Understanding tenancy agreements

A tenancy agreement is the contract between you, as a landlord, and your tenant(s). It lays out the obligations and prohibitions of both parties. From rent to pets, the tenancy agreement is the cornerstone of any tenancy. Fun stuff (lies) ahead, so let’s get going.

This guide will cover:


Different Types of Tenancy Agreements

Fixed Term & Periodic

Regardless of whether the tenancy is an assured tenancy or AST, the tenancy can be either fixed term, or periodic.

Fixed Term:
As the name suggests, this means the agreement lasts for a fixed period of time (e.g. 6 months, 12 months, or 2 years). After that fixed term has expired, the parties can either opt to part ways, sign a new fixed term agreement, or opt for a periodic continuation.

Periodic:
If the tenancy agreement is periodic, it means once the initial fixed term period is completed – the agreement is then ‘rolling’ (with rent being paid at fixed intervals).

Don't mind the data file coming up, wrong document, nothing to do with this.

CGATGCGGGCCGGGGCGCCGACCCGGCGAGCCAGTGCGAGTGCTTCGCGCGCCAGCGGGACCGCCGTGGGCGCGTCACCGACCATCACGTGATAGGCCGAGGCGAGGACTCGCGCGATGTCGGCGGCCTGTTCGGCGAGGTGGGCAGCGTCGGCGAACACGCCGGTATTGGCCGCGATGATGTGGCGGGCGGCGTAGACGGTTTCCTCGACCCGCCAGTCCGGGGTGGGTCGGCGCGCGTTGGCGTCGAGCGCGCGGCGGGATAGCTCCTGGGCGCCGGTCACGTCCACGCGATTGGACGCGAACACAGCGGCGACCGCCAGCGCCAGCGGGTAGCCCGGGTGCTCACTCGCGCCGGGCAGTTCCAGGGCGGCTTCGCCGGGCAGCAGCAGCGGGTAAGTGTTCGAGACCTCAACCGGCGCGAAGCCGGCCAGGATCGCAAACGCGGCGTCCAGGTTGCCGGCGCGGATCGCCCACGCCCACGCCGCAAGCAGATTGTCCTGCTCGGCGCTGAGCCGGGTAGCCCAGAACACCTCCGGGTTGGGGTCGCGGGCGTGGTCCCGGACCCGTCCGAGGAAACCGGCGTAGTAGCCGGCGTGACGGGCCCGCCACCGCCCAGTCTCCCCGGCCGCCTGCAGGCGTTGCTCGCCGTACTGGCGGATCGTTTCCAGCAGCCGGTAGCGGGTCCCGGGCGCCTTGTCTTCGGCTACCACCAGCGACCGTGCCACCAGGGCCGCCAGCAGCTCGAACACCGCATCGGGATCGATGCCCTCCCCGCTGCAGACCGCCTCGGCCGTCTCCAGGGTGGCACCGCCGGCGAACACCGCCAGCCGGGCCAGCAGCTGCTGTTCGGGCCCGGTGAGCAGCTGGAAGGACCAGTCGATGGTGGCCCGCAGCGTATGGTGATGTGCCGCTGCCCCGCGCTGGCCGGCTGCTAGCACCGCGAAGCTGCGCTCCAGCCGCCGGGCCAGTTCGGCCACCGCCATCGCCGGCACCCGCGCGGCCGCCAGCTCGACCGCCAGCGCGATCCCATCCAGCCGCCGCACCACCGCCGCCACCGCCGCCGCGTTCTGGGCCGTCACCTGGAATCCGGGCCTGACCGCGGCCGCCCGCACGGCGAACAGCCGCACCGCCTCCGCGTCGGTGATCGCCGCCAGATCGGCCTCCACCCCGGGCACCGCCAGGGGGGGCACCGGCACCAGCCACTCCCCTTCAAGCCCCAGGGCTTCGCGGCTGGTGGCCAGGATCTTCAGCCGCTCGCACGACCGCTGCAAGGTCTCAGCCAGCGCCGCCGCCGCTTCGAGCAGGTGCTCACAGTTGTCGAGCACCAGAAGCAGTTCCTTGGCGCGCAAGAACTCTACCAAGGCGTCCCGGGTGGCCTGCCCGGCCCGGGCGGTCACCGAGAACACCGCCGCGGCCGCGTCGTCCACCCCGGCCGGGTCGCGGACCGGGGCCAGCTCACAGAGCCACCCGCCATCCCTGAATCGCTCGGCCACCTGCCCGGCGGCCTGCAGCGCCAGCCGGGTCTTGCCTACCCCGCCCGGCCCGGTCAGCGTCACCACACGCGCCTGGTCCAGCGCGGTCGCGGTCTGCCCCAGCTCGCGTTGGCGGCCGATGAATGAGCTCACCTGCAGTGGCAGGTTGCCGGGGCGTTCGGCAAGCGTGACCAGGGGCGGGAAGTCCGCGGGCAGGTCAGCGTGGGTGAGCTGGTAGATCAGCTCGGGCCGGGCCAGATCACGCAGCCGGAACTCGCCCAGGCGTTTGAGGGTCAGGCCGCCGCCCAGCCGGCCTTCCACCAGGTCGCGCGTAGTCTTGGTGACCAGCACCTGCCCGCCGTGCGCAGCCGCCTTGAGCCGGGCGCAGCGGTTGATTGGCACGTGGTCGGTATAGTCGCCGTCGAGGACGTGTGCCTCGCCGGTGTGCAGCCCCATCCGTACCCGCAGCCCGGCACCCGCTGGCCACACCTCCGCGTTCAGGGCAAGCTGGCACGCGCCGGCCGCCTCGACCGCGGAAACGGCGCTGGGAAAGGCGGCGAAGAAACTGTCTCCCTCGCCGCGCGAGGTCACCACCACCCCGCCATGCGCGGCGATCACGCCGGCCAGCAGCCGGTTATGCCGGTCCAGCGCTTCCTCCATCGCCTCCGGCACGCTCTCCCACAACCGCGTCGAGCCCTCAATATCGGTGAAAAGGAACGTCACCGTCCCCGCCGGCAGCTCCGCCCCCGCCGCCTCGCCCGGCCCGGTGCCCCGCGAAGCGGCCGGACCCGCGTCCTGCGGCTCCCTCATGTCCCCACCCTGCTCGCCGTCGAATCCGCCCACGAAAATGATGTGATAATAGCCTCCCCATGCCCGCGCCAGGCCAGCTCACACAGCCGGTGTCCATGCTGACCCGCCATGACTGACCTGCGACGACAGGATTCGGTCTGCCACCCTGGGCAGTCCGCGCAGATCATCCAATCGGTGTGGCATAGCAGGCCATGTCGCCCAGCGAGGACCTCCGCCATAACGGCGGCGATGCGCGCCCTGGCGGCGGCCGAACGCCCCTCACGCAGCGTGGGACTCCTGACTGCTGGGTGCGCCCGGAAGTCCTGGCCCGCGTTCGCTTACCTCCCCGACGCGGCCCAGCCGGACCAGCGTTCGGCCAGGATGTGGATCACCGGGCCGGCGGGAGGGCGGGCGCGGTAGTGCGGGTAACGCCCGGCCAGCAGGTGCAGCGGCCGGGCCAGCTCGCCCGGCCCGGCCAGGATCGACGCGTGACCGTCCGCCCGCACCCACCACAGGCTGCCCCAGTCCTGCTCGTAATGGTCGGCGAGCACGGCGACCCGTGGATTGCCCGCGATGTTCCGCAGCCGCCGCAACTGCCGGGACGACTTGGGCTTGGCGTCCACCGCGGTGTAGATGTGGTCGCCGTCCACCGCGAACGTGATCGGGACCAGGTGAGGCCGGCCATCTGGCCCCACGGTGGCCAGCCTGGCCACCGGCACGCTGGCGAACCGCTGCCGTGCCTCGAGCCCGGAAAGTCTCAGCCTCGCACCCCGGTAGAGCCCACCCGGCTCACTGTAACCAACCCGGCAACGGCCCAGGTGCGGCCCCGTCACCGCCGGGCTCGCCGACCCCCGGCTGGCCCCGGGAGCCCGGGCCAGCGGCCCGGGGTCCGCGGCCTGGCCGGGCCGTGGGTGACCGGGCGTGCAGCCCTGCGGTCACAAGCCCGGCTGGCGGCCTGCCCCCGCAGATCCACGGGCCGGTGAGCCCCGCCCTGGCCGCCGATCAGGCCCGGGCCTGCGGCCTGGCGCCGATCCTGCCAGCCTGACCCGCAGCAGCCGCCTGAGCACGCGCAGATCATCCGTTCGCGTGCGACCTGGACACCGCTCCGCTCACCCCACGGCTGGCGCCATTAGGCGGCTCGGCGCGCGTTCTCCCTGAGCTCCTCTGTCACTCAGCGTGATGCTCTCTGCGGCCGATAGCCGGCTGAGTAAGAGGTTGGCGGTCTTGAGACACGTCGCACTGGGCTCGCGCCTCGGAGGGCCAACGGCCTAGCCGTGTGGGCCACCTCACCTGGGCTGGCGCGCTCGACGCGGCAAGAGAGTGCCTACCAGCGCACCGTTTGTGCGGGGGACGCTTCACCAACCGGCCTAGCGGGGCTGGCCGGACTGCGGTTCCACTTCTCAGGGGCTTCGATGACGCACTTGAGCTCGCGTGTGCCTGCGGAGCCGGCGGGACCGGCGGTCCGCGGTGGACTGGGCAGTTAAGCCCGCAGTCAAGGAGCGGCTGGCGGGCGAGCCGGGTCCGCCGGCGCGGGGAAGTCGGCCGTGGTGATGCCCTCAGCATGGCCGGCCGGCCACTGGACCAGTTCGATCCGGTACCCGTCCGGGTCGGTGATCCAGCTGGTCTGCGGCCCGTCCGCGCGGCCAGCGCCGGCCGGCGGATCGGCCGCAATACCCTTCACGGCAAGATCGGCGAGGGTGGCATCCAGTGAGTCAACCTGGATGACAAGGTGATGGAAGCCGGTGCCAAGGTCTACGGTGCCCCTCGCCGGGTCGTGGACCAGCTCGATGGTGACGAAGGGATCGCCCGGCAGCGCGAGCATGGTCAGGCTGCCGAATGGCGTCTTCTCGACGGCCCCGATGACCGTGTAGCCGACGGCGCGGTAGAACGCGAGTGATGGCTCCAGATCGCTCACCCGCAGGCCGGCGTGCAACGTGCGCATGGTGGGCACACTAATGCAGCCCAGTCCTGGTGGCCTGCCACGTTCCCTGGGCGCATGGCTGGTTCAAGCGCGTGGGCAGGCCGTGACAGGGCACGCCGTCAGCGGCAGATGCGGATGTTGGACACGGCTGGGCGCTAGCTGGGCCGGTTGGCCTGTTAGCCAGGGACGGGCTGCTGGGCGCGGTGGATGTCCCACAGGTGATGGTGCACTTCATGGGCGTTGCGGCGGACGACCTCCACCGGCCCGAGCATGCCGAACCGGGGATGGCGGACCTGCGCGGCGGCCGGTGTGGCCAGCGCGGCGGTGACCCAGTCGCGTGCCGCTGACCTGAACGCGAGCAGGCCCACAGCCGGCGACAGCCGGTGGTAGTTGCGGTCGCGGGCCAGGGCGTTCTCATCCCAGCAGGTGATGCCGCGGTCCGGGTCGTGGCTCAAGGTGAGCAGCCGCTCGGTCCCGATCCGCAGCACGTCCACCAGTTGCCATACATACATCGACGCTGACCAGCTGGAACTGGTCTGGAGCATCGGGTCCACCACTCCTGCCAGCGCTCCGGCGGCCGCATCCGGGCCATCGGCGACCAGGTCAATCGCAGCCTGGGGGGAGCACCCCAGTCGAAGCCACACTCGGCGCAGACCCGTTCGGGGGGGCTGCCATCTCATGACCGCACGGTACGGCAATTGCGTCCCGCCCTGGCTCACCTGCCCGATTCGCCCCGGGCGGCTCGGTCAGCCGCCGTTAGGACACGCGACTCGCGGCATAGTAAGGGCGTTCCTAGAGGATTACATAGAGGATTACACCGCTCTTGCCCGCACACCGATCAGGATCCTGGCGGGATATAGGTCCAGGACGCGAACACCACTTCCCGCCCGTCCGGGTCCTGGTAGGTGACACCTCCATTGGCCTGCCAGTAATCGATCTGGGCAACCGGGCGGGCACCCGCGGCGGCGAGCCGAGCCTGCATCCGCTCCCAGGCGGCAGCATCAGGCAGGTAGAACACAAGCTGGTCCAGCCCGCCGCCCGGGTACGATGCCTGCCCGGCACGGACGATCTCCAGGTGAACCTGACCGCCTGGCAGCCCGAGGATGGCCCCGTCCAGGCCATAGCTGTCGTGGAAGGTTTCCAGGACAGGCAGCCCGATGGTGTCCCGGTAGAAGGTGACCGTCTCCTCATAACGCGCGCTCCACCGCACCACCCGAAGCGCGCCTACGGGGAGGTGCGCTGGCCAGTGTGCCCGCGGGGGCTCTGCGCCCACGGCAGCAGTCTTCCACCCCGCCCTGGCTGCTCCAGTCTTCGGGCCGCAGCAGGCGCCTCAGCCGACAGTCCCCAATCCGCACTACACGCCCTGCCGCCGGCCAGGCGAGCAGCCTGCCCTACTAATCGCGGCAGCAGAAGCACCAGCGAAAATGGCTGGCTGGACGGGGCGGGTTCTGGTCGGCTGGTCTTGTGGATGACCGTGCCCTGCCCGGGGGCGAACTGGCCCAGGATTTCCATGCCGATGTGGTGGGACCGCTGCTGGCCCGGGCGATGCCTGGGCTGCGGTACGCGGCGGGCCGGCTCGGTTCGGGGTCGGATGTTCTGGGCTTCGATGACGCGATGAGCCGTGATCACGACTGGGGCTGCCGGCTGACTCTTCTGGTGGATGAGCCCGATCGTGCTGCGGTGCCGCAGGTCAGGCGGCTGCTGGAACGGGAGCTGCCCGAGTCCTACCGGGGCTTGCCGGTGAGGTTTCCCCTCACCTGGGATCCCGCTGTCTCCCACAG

Assured Shorthold Tenancy (AST)

Most rentals nowadays are an AST, for two main reasons.

  1. They are preferable to landlords (as they give more flexibility for possession – more on that later)
  2. Most new tenancies are now AST by default

What makes a tenancy AST by default?

The tenancy will be an AST by default if all of the following four conditions are met:

  1. The tenant moved in on/after the 28th February 1997
  2. The tenant pays you – a private landlord – rent
  3. You don’t live in the same building as the tenant
  4. The tenant has primary control of the property i.e. no one else (including you) can just let themselves in willy-nilly
  5. The tenant is not a company
  6. The rent does not exceed £100,000 per annum

What if the tenant moved in before 28th February 1997?

If the tenant moved in before 28th February 1997, the tenancy could still be an AST, but only if:

  1. They moved in on or after 15th January 1989
  2. And you formally notified that tenant that the tenancy would be an AST (by serving a section 20 notice)

Assured Tenancy

Much less common than ASTs – assured tenancies offer fewer options for possession to the landlord. Nowadays, they are usually issued by housing associations or local councils rather than private landlords.

If you are a private landlord, what would make the tenancy an assured tenancy?

  1. If all conditions 2, 3 and 4 (above) from the assured shorthold tenancy criteria still apply, i.e.